Welcome back to a new episode of the series: "Unlock your [….] data with Red Hat JBoss Data Virtualization." Through this blog series, we will look at how to connect Red Hat JBoss Data Virtualization (JDV) to different and heterogenous data sources.

JDV is a lean, virtual data integration solution that unlocks trapped data and delivers it as easily consumable, unified, and actionable information. It makes data spread across physically diverse systems — such as multiple databases, XML files, and Hadoop systems — appear as a set of tables in a local database. By providing following functionality, JDV enables agile data use:

  1. Connect: Access data from multiple, heterogeneous data sources.
  2. Compose: Easily combine and transform data into reusable, business-friendly virtual data models and views.
  3. Consume: Make unified data easily consumable through open standards interfaces.

It hides complexities, like the true locations of data or the mechanisms required to access or merge it. Data becomes easier for developers and users to work with.

This post will guide you step-by-step how to connect JDV to a MariaDB/MySQL database using Teiid Designer. We will connect to a MariaDB 10.1 server using MySQL Connector/J 5.1, a JDBC driver for communicating with MariaDB/MySQL servers. Indeed, you can follow this same tutorial with a MySQL instance.


Install & Configure the MySQL JDBC Driver on JDV

  1. Create a JBoss module directory for the MySQL JDBC driver
    $ mkdir -p $JDV_HOME/modules/system/layers/dv/com/mysql/main
  2. Copy the MySQL JDBC jar file into the new JBoss module directory created
    $ cp $DRIVER_HOME/mysql-connector-java-5.1.40-bin.jar $JDV_HOME/modules/system/layers/dv/com/mysql/main
  3. Create a module.xml file with content seen below, in the new JBoss modules directory created
    <?xml version="1.0"?>
    <module xmlns="urn:jboss:module:1.1" name="com.mysql">
            <resource-root path="mysql-connector-java-5.1.40-bin.jar"/>
            <module name="javax.api"/>
            <module name="javax.transaction.api"/>
  4. Start your local JDV 6.3 environment
    $ $JDV_HOME/bin/standalone.sh
  5. Add MySQL JDBC driver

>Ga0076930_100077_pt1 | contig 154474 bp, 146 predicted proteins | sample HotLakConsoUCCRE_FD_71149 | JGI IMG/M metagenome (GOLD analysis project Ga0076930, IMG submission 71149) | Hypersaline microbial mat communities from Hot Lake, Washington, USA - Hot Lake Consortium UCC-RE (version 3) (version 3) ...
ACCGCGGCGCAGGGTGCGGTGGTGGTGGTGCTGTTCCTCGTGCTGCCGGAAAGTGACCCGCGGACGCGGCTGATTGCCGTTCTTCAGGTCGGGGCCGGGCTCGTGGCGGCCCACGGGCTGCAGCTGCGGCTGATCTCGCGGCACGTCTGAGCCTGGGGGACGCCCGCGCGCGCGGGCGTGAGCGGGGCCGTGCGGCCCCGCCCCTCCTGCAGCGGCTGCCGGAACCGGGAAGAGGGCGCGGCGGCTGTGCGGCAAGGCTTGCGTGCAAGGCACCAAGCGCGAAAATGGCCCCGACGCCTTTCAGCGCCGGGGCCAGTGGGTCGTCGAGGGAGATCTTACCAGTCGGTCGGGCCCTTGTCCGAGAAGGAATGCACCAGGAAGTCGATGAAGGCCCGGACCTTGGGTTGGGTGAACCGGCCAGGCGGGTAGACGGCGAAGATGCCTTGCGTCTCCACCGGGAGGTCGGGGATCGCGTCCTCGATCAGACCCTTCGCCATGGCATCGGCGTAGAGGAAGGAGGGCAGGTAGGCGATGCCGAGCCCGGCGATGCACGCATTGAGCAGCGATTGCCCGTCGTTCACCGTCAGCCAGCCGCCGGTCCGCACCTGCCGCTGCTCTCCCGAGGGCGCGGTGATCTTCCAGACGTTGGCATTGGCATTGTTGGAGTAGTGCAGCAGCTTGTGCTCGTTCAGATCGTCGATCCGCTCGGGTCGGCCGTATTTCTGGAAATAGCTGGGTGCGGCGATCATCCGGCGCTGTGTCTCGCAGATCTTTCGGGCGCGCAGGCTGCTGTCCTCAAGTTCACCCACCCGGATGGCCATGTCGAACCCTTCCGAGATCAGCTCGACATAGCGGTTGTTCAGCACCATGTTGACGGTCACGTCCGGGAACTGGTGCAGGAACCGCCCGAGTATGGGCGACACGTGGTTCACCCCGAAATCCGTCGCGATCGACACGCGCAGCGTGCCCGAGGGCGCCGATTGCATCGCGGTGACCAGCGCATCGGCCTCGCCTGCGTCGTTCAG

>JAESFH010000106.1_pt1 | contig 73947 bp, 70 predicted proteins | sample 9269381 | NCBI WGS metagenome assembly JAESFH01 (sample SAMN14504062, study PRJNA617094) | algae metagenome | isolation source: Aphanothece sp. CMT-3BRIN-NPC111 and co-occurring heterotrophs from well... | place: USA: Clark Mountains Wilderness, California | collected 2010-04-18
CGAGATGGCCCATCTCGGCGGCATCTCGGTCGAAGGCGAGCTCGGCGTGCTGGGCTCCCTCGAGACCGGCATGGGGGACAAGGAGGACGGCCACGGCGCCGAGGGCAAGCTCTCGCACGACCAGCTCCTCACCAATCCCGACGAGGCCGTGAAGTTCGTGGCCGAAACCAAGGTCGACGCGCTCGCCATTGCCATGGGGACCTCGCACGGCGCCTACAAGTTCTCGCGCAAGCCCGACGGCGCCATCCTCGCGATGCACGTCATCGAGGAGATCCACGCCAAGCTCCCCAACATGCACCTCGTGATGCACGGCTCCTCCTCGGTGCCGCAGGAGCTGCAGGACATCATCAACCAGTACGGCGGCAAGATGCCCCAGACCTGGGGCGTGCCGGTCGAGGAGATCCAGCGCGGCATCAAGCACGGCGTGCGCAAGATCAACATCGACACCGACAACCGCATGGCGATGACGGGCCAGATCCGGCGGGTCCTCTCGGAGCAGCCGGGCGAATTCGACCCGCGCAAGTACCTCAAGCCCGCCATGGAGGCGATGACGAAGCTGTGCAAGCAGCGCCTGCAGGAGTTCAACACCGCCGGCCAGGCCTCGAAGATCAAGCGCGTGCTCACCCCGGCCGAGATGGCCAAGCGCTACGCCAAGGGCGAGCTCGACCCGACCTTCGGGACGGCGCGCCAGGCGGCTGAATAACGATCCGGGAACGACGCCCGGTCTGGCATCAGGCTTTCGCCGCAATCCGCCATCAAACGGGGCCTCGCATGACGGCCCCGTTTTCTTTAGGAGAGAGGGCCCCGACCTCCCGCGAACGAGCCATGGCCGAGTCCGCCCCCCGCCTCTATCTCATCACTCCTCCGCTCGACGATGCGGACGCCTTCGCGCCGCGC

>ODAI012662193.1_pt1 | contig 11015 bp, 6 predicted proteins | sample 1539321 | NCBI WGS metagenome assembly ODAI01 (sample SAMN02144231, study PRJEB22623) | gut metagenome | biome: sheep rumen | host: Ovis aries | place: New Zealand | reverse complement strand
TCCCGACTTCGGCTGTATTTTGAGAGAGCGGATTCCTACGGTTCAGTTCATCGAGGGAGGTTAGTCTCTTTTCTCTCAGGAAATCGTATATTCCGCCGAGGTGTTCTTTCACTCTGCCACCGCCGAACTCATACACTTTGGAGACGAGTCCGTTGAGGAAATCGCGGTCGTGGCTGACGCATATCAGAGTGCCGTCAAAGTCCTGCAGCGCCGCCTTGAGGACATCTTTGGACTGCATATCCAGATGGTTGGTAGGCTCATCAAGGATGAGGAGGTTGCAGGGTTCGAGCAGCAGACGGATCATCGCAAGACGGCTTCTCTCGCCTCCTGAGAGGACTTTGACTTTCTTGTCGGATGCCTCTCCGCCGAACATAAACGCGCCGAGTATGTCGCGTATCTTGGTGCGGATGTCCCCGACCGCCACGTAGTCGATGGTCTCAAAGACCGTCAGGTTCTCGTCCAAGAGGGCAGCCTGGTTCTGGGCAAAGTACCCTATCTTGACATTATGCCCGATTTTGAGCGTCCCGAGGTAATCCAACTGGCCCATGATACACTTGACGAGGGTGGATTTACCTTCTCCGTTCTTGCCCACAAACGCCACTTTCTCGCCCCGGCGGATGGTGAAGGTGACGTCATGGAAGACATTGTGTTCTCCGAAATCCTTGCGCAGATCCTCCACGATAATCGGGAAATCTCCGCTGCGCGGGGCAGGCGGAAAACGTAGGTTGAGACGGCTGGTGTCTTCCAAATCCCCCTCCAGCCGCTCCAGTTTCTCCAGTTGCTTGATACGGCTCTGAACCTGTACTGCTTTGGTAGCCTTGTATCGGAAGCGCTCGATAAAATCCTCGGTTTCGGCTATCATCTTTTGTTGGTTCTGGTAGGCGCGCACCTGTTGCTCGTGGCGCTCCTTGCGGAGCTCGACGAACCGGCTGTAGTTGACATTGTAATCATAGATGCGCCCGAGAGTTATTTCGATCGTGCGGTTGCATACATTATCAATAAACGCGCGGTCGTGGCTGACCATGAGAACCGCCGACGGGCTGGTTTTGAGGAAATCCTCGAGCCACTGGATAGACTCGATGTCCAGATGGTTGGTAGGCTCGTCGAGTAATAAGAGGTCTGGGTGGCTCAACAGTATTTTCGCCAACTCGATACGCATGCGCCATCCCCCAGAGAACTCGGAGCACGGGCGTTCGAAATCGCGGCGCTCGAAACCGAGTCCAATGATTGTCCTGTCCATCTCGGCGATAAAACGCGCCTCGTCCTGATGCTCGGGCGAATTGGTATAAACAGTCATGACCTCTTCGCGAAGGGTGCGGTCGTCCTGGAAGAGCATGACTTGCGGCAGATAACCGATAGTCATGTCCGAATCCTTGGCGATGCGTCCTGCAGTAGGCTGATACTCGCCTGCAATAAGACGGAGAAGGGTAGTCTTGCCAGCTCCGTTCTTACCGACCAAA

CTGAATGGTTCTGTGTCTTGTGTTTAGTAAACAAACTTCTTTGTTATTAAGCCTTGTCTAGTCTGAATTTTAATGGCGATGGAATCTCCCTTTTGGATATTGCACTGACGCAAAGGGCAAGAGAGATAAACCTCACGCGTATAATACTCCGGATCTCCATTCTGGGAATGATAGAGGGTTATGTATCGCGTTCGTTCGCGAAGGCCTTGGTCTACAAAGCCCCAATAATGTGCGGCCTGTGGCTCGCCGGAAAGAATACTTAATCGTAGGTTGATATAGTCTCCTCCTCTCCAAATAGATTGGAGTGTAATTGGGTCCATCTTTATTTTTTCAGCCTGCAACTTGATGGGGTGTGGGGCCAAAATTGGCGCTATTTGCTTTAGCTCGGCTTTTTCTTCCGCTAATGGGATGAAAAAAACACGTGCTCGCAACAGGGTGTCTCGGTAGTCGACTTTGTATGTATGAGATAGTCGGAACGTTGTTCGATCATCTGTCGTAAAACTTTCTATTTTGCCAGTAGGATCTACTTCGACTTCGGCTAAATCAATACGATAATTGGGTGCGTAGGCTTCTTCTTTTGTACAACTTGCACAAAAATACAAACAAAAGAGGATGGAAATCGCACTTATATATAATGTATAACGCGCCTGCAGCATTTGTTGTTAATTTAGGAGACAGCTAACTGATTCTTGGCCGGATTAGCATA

$ $JDV_HOME/bin/jboss-cli.sh --connect
    [standalone@localhost:9999 /] /subsystem=datasources/jdbc-driver=mysql:add(driver-module-name=com.mysql, driver-name=mysql, driver-xa-datasource-class-name=com.mysql.jdbc.jdbc2.optional.MysqlXADataSource)
  6. Add MySQL Datasource and enable it
    [standalone@localhost:9999 /] data-source add --name=UnlockData_MySQL_DS --jndi-name=java:/UnlockData_MySQL_DS --connection-url=jdbc:mysql://localhost:3306/unlockdata --driver-name=mysql --user-name=mysql_dev --password=mysql_dev
    [standalone@localhost:9999 /] data-source enable --name=UnlockData_MySQL_DS

What about automating configuration ? (Optional)

A question you might ask: Can we automate the above configuration steps?
The answer is yes. we can, with Ansible, by Red Hat.

Ansible is a radically simple IT automation engine that automates cloud provisioning, configuration management, application deployment, intra-service orchestration, and many other IT needs. It uses no agents and no additional custom security infrastructure, so it’s easy to deploy – and most importantly, it uses a very simple language (YAML, in the form of Ansible Playbooks) that allow you to describe your automation jobs in a way that approaches plain English.

For your convenience most of the steps are automated in an ansible playbook called mariadb_mysql on github and to run you only need to run one command and you should see similar output as shown below:

$ cd unlock-your-data/mariadb_mysql
$ ansible-playbook local.yml
PLAY [Configure local JBoss Data Virtualization with MySQL JDBC driver] ********

TASK [setup] *******************************************************************
ok: [localhost]

TASK [Create JBoss module directory for the MySQL JDBC driver] *****************
changed: [localhost]

TASK [Download and Unarchive the MySQL JDBC zip file] **************************
changed: [localhost]

TASK [Copy the jar to the main directory] **************************************
changed: [localhost]

TASK [Remove MySQL JDBC unarchived directory] **********************************
changed: [localhost]

TASK [Copy module.xml into JBoss modules directory] ****************************